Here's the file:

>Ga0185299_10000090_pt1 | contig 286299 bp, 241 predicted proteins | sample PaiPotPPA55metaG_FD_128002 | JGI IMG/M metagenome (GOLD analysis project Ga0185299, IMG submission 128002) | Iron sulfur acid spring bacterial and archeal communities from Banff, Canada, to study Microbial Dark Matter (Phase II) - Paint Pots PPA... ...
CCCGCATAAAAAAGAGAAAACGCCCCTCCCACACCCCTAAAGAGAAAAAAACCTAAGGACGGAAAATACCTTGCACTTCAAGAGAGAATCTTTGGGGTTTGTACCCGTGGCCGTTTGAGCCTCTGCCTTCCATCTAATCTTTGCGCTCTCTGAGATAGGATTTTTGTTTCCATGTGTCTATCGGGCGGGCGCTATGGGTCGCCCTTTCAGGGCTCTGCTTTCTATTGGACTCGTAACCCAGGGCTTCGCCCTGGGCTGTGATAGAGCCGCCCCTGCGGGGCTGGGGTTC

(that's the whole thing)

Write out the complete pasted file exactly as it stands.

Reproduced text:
>Ga0185299_10000090_pt1 | contig 286299 bp, 241 predicted proteins | sample PaiPotPPA55metaG_FD_128002 | JGI IMG/M metagenome (GOLD analysis project Ga0185299, IMG submission 128002) | Iron sulfur acid spring bacterial and archeal communities from Banff, Canada, to study Microbial Dark Matter (Phase II) - Paint Pots PPA... ...
CCCGCATAAAAAAGAGAAAACGCCCCTCCCACACCCCTAAAGAGAAAAAAACCTAAGGACGGAAAATACCTTGCACTTCAAGAGAGAATCTTTGGGGTTTGTACCCGTGGCCGTTTGAGCCTCTGCCTTCCATCTAATCTTTGCGCTCTCTGAGATAGGATTTTTGTTTCCATGTGTCTATCGGGCGGGCGCTATGGGTCGCCCTTTCAGGGCTCTGCTTTCTATTGGACTCGTAACCCAGGGCTTCGCCCTGGGCTGTGATAGAGCCGCCCCTGCGGGGCTGGGGTTC